AstraZeneca on Tuesday said it will share up-to-date vaccine data with federal advisers “within 48 hours” after federal officials — in a highly unusual move — said promising results from the company’s COVID-19 trial might have been based on outdated information.
The drugmaker said the new information should be consistent with the analysis it used to report promising results of its vaccine on Monday. That analysis had a data cutoff of Feb. 17.
The infectious-diseases arm of the National Institutes of Health released a post-midnight statement Tuesday that said an outside panel of experts, known as the Data and Safety Monitoring Board, had problems with the data used to tout the results.
“The DSMB expressed concern that AstraZeneca may have included outdated information from that trial, which may have provided an incomplete view of the efficacy data. We urge the company to work with the DSMB to review the efficacy data and ensure the most accurate, up-to-date efficacy data be made public as quickly as possible,” read the statement from the National Institute of Allergy and Infectious Diseases.
NIAID Director Anthony Fauci said the monitoring board felt a news release on the results was misleading and wanted the company to “straight it out.” He said the dustup amounted to an unforced error.
“This is likely a very good vaccine,” Dr. Fauci told ABC News’ “Good Morning America.” “If you look at it, the data really are quite good, but when they put it into the press release it wasn’t completely accurate.”
AstraZeneca on Monday said its vaccine completely staved off hospitalizations and severe disease and was 79% effective at preventing all forms of disease from the coronavirus in a large U.S. trial that also included participants in Chile and Peru.
It was a promising sign after the vaccine faced hiccups in Europe. Shipments were delayed earlier, and European regulators had to assure nations the vaccine was safe amid concerns about blood clotting in some recipients.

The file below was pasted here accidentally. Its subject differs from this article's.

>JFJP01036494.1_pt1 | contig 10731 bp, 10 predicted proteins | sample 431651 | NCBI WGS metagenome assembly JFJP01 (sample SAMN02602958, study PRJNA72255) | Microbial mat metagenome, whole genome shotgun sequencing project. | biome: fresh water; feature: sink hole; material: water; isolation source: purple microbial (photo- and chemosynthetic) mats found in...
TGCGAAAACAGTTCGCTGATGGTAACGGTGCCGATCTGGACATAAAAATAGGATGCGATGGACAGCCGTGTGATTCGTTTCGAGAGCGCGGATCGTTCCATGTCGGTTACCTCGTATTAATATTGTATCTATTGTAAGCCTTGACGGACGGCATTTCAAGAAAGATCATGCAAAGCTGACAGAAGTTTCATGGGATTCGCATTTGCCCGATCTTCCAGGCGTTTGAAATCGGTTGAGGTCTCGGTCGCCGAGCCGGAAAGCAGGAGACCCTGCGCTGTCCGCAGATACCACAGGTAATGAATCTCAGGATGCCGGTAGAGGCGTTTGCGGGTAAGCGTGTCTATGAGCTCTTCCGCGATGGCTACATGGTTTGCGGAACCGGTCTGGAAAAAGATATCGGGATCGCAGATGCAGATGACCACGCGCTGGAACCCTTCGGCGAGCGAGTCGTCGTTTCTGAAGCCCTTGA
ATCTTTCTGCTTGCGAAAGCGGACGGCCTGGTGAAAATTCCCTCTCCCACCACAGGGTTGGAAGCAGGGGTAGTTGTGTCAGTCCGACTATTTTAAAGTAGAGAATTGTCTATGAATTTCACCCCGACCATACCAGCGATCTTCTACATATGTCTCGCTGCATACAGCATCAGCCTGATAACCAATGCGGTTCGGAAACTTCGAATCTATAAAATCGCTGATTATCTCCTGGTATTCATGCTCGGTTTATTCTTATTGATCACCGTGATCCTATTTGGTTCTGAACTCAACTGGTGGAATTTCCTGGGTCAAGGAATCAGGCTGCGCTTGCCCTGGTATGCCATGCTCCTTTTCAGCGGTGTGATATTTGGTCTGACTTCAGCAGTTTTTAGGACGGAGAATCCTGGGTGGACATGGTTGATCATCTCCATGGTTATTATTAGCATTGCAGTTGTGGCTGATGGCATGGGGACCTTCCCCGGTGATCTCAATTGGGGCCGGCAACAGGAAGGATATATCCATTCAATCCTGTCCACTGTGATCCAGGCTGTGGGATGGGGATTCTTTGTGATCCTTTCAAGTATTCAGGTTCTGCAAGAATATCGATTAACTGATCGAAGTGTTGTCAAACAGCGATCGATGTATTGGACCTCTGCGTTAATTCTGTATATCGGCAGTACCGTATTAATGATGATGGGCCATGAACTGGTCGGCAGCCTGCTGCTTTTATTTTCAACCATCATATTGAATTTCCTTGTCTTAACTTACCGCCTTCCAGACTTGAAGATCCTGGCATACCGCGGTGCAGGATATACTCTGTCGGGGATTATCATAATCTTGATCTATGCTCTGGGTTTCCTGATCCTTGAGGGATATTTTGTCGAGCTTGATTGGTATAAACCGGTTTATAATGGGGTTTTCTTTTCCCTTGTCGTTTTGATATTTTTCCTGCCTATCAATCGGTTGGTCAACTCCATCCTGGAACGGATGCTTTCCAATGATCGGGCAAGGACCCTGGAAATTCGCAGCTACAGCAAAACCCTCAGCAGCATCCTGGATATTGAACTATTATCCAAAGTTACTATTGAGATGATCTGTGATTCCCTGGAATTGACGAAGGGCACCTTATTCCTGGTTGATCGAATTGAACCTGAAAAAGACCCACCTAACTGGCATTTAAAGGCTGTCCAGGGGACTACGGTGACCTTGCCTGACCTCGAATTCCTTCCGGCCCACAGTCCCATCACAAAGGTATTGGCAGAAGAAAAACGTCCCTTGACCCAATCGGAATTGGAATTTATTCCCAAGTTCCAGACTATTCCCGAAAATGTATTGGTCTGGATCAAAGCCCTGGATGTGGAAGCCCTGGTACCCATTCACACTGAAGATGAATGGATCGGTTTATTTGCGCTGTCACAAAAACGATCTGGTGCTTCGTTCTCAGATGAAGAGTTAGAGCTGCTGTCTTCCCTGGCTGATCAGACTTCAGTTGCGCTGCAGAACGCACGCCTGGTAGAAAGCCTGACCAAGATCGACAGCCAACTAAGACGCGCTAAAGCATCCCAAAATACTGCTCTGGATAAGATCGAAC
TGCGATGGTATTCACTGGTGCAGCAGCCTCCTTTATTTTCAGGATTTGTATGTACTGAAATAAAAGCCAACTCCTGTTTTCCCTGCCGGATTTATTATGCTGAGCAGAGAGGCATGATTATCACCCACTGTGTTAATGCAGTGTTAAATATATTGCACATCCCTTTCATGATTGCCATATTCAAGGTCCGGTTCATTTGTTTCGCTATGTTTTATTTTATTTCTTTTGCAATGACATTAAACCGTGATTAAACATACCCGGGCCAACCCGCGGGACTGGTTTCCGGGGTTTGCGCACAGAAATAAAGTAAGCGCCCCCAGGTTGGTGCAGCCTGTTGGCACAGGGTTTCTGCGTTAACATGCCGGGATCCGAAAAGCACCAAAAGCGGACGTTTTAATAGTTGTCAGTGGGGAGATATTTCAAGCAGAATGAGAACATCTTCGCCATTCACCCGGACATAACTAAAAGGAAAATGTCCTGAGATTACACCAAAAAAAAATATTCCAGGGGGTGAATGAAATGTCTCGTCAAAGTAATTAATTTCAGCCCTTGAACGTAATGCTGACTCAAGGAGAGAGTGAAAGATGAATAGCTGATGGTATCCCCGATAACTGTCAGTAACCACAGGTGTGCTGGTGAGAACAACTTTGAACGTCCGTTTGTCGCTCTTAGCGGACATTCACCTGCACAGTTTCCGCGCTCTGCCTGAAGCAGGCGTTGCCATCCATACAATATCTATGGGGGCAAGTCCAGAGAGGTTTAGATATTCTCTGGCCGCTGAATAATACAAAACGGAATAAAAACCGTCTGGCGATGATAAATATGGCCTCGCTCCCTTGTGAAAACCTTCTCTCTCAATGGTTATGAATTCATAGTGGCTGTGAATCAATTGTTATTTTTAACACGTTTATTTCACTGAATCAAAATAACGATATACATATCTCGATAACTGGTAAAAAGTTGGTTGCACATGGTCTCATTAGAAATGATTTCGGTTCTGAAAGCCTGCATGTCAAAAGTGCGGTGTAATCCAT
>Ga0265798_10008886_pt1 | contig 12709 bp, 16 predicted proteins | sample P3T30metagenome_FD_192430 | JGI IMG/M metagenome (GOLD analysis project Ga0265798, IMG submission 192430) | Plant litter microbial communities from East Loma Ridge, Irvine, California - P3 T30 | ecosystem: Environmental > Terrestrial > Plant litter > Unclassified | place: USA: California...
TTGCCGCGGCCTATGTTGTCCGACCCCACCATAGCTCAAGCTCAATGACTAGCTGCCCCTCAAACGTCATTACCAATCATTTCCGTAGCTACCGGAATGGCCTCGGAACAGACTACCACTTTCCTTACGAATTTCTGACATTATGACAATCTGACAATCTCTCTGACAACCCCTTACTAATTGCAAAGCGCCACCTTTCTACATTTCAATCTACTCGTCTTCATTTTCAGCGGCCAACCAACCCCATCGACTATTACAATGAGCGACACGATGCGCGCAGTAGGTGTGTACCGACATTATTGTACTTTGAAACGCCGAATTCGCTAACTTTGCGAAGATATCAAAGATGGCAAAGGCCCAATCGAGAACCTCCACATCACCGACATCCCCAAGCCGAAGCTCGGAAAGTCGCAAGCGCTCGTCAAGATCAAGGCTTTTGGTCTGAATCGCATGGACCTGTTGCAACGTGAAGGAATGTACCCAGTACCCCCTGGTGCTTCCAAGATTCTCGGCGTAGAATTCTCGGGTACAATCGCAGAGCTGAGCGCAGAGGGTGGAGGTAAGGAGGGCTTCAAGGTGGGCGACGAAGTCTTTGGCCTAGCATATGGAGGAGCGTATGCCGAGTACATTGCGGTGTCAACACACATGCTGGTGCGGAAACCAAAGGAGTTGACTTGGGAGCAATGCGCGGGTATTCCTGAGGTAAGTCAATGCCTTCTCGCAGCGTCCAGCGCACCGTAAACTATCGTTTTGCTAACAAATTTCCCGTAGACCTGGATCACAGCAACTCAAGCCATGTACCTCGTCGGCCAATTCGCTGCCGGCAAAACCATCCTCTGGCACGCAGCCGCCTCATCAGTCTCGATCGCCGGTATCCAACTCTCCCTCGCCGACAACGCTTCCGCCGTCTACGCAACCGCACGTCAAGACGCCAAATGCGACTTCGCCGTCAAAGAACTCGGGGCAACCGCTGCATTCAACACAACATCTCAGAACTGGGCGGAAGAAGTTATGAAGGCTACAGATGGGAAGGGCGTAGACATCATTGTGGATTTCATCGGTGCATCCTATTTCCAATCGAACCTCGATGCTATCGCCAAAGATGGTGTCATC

Biden coronavirus adviser Andy Slavitt, speaking to CNN, characterized the clash with U.S. advisers as a sign that regulatory mechanisms are working.
“Nothing will get approved unless the FDA does a thorough analysis of this data,” Mr. Slavitt said. “Until that time, this is all stuff that will happen in the background.”
AstraZeneca expects to seek emergency approval from the Food and Drug Administration in the coming weeks. If approved, it would become the fourth vaccine approved in the U.S.
A Maryland company, Novavax, reported positive results from its trials and is targeting FDA authorization by May.
The nation is administering an average of 2.5 million shots per day of the two-dose versions from Pfizer-BioNTech and Moderna and one-shot version from Johnson & Johnson.
About a quarter of the U.S. population has received at least one shot and nearly 14% is fully vaccinated, according to the Centers for Disease Control and Prevention.
More than 540,000 Americans have died from COVID-19, while almost 30 million have contracted the virus.
States are gradually opening up eligibility as supply ramps up.
Texas said it plans to make all adults eligible on Monday, making it the fourth state to fling open the gates after Alaska, Mississippi and West Virginia.